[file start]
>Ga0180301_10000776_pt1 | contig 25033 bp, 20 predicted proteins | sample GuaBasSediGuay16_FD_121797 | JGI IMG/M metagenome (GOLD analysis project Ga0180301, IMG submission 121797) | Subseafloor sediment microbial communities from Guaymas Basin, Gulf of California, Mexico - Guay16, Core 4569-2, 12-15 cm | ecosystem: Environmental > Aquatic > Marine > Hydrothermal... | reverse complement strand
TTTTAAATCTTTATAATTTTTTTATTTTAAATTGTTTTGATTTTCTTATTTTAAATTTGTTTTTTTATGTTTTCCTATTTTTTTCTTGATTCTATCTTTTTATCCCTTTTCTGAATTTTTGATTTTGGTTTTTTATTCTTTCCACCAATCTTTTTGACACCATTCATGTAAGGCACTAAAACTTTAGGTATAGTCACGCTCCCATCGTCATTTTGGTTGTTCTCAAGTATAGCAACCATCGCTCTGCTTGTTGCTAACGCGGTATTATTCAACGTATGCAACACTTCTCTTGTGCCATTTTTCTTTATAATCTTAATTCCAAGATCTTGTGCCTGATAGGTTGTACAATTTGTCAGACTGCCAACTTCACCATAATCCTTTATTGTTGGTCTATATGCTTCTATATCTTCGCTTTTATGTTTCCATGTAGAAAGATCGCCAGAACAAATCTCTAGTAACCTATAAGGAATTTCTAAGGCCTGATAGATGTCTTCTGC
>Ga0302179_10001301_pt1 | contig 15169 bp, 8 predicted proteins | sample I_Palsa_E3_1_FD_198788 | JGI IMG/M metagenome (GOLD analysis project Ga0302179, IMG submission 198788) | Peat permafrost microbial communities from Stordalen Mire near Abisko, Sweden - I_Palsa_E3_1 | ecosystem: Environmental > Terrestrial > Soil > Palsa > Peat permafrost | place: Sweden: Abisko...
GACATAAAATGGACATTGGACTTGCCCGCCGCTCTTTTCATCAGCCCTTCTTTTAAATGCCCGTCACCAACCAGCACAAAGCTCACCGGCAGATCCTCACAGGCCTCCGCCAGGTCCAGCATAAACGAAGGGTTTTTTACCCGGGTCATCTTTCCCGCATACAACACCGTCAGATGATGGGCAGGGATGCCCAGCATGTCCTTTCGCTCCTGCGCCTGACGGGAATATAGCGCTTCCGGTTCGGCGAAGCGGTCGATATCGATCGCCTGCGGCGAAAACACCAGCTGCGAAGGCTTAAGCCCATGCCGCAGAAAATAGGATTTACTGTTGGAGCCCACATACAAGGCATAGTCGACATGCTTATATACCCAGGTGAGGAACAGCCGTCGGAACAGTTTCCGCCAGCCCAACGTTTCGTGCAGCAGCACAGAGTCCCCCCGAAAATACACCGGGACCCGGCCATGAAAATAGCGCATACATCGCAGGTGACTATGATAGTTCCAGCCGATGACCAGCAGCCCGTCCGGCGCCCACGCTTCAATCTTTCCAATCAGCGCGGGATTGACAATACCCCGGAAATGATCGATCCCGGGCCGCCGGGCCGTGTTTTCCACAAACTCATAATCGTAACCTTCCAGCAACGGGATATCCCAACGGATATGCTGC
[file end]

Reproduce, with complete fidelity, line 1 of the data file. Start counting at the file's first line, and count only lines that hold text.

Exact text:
>Ga0180301_10000776_pt1 | contig 25033 bp, 20 predicted proteins | sample GuaBasSediGuay16_FD_121797 | JGI IMG/M metagenome (GOLD analysis project Ga0180301, IMG submission 121797) | Subseafloor sediment microbial communities from Guaymas Basin, Gulf of California, Mexico - Guay16, Core 4569-2, 12-15 cm | ecosystem: Environmental > Aquatic > Marine > Hydrothermal... | reverse complement strand